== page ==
When Jaguar annonuced that the C-X75 hybrid supercar would make it to production in 2011, it was truly exciting news as the brand was celebrating its 75th anniversary. However, the following year the carmaker decided to axe production of the hybrid supercar brought about the global economic crash. However, earlier this month, gave the media an evaluative test of the never going to production C-X75 hybrid supercar co-developed with Williams F1 as a preview of future Jaguar and Land Rover technologies.

Powering the C-X75 is an F1-inspired high-revving 1.6-liter dual-boosted (turbocharged and supercharged) four-cylinder engine which generates 502 PS at 10,000 rpm combined with electric motors that give an additional 390 PS to pump out a maximum 892 PS and generate 1000Nm of torque,

The battery pack in the C-X75 is the highest continuously rated power PHEV pack in the world, capable of delivering more than 300kW over the full state of the charge window.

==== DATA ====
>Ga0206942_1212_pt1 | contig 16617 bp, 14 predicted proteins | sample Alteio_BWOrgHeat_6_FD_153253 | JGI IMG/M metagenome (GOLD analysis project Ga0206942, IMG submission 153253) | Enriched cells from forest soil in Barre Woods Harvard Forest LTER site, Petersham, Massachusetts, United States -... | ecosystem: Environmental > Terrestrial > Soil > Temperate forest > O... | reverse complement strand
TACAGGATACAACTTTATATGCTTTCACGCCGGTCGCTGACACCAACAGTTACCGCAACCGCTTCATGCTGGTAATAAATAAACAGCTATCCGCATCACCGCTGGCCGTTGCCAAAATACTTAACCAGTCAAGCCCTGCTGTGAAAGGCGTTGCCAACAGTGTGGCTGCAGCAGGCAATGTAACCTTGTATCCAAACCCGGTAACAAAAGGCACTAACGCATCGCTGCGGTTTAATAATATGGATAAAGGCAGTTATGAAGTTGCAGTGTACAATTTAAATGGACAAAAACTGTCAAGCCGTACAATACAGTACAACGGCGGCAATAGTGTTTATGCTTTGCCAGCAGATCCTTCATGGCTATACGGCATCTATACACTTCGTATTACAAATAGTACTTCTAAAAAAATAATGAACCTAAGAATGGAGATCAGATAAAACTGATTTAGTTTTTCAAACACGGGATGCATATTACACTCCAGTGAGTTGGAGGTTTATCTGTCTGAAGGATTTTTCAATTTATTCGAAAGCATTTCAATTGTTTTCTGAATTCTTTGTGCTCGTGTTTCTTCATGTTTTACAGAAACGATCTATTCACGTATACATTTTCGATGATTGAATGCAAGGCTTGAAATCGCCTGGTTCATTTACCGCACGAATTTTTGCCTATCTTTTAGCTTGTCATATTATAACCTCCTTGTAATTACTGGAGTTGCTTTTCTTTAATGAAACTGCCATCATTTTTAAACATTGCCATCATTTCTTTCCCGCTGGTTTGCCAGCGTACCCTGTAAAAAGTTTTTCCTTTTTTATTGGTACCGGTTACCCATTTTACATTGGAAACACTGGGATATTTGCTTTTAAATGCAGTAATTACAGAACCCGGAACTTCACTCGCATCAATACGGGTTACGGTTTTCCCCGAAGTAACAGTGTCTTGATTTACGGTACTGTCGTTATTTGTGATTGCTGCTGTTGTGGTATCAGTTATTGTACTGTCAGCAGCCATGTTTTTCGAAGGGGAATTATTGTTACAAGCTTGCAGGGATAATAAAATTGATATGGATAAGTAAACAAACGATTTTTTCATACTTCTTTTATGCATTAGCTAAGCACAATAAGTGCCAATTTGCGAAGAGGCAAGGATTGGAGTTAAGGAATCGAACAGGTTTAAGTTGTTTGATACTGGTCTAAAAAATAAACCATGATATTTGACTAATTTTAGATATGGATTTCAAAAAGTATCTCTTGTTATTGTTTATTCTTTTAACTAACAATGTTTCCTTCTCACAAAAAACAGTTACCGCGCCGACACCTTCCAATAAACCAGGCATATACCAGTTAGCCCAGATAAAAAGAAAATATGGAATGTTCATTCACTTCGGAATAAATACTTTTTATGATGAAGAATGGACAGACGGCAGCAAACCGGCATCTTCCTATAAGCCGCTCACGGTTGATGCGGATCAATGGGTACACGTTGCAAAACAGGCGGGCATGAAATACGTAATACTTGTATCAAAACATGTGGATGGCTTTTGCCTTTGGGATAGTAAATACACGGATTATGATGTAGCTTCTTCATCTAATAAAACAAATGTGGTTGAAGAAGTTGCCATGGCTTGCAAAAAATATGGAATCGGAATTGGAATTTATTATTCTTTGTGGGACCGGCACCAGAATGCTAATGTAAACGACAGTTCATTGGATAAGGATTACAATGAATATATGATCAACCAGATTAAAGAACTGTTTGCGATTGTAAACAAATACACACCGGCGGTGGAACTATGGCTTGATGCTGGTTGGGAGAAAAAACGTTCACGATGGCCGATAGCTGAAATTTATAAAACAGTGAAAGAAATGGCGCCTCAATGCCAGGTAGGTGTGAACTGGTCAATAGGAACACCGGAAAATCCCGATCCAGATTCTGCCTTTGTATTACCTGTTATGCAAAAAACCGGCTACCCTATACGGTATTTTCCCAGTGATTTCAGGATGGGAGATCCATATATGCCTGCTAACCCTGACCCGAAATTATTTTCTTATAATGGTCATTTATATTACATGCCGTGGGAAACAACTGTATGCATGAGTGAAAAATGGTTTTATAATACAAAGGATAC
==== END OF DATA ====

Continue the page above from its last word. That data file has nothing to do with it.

Equipped with an advanced 7-speed automated manual transmission that allows for gearshifts in less than 200 milliseconds, the C-X75 can sprint from 0-100mph in less than six seconds. The very first C-X75 prototype was tested to exceed 320 km/h with a theoretical maximum speed at around 354 km/h.

The car's deployable aerofoil and underfloor aerodynamics create more than 200kg of downforce at 320 km/h, and active systems enhance its high-speed stability.

The C-X75 can run for 60km in pure electric vehicle mode with CO2 emissions below 89g/km.

"The C-X75 programme represents the pinnacle of Jaguar's engineering and design expertise. It is arguably the world's fastest test-bed for the world's most advanced technologies, combining as it does a remarkable hybrid powertrain with awe-inspiring performance. Jaguar is always looking to shape the cars of tomorrow and with projects like C-X75 we are laying the foundations for the next generation of Jaguar innovations," said Adrian Hallmark, Global Brand Director, Jaguar.